What Are Comfort Objects and Why Are They Relevant?
I’ve had a teddy bear since I was a baby. I’m pretty sure that he came from my grandparents but I don’t remember a time when I didn’t have him. His name is Cuddles.
When I went off to college, I was sure that I could leave Cuddles behind; functioning adults don’t usually have teddy bears. But after a few weeks, I realized I was uncomfortable without my teddy bear next to me. It’s not so much the feeling of holding him, but just a comfort that he is there. It is so incredibly calming that next to me lies a bear who’s been through it all with me. So why do I feel so awkward that I still have my teddy? How many other people still have their “security blanket” in college or through adulthood?
According to Merriam-Webster, in the ’20s, a “security blanket” was literally a blanket fastened by clips to the sides of the bed that would hold a child in place if he or she was restless or tried to move. The term as it is used today was coined by Linus in a Peanuts cartoon, circa 1954. Although it was not officially said in the cartoon, fans latched on to the idea of a security blanket, which was carried throughout childhood, as a means of comfort. This was important because it familiarized the idea of comforting anxiety with an otherwise meaningless object.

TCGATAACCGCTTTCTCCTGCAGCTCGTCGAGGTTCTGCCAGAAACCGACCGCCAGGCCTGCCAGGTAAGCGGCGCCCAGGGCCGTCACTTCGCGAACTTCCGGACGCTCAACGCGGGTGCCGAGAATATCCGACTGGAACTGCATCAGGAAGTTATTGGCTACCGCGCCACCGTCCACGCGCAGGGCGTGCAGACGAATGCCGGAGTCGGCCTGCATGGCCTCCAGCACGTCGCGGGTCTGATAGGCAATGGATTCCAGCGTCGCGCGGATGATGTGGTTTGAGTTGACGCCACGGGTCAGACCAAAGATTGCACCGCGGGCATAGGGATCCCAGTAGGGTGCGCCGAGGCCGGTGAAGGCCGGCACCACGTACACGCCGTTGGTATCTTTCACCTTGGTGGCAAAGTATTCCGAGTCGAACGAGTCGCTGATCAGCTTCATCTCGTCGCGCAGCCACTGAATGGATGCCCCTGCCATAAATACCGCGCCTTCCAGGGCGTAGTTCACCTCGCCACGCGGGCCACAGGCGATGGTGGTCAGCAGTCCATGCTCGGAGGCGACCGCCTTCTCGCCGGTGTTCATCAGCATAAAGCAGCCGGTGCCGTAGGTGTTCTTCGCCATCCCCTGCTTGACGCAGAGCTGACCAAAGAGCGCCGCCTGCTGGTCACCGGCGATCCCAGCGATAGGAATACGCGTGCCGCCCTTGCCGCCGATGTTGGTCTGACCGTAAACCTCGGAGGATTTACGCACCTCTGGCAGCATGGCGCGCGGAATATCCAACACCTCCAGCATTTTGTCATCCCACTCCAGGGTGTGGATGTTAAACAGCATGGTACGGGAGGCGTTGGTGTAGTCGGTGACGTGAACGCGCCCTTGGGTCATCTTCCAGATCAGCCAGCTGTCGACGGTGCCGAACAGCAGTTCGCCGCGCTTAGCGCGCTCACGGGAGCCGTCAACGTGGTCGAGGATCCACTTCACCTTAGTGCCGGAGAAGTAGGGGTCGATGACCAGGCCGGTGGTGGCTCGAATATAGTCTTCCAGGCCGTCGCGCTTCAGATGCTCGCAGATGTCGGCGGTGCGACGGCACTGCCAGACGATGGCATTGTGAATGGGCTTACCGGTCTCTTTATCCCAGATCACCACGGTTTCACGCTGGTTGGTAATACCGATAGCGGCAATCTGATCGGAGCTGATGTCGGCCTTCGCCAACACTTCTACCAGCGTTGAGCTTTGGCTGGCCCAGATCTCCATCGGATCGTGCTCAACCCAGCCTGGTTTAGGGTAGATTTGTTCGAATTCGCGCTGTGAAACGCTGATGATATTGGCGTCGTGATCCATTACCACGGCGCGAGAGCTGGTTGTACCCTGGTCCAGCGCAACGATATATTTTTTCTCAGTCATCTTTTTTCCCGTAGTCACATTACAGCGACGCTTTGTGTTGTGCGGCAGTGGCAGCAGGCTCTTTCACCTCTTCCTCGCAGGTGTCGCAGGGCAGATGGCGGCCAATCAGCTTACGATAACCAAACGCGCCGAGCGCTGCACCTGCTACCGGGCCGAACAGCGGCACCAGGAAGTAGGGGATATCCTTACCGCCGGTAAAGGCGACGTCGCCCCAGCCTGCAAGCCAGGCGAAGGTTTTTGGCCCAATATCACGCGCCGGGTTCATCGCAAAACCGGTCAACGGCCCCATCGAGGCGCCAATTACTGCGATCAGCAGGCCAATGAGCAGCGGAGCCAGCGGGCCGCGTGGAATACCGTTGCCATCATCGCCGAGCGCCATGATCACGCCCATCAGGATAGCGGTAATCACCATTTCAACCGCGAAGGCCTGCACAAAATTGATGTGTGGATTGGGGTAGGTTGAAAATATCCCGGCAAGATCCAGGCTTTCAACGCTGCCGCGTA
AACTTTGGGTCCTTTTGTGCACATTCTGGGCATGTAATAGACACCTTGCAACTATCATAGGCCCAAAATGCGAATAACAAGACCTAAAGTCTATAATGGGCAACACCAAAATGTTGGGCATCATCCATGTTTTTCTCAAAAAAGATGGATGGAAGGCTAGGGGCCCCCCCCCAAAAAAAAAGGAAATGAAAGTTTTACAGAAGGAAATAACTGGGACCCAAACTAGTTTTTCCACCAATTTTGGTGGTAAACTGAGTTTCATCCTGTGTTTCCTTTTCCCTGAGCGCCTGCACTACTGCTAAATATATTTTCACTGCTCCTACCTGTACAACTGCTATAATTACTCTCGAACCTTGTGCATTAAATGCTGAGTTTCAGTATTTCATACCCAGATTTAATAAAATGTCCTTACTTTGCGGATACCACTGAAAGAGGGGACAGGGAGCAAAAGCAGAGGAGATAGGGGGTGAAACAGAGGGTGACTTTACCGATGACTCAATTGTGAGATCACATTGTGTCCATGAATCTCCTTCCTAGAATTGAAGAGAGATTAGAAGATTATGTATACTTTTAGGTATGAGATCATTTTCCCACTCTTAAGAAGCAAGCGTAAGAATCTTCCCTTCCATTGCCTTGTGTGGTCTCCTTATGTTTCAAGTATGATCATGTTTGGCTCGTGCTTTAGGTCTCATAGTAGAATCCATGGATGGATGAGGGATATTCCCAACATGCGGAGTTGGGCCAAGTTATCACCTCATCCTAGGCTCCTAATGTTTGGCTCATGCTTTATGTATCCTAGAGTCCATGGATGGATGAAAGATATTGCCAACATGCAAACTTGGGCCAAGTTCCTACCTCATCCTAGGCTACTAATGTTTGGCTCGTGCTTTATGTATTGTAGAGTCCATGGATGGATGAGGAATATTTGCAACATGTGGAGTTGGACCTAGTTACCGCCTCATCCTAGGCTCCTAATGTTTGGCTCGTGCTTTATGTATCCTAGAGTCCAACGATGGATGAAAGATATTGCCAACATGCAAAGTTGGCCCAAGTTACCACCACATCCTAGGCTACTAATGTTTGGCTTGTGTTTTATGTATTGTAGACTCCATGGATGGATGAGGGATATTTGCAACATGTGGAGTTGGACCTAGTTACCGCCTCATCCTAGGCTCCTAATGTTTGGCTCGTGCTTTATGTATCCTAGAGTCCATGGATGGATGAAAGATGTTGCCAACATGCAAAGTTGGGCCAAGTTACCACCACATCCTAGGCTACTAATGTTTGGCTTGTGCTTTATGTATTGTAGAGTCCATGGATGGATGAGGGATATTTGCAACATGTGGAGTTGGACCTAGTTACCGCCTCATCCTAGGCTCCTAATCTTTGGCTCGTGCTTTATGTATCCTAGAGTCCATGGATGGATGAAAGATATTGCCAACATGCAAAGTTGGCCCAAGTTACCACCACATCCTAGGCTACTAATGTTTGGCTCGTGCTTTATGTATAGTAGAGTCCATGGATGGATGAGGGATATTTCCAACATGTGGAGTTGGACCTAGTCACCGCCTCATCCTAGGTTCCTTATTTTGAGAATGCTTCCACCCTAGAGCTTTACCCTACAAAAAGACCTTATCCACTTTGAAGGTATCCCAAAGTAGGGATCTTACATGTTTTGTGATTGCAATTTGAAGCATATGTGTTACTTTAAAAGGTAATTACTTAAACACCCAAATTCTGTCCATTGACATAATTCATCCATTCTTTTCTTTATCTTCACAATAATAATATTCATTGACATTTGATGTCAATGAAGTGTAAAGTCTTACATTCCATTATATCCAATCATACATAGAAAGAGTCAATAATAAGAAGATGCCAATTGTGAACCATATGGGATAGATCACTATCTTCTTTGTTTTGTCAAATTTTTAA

When asking my friends and peers, I realized that I was far from the only one with a comfort object or security blanket. Mostly everyone had something they kept with them from childhood. For most it was a blanket or stuffed animal, but others even had old t-shirts and toys they held to feel comfort. I realized it wasn’t out of the ordinary that I brought Cuddles with me to college.
You see, to me, Cuddles is a reminder of better times. As I mentioned before, my grandparents most likely gifted him to me at a young age. When I hold Cuddles, I am reminded of who they once were, dancing around on that barroom floor to the fifth Patsy Cline song of the night. I can recall the joy on my parent’s faces when my sisters and I sang together and how happy I was when my aunt and uncle came to visit. I can hold him and forget the stresses of everyday life for a minute.
I don’t think that comfort objects or security blankets are bad by any means. If something makes you feel better and gives you comfort when you need it, there is no reason why it shouldn’t be a part of your life. Personally, I don’t know how much longer I’m going to need Cuddles. It might be something that stays with me for the majority of my life, or I might decide one day that I can leave him in my childhood home with the rest of my forgotten keepsakes.
But as of right now I can tell you that when I move to Florida in January (for the Disney College Program), Cuddles will be among the blankets and clothes, just waiting for the next big adventure.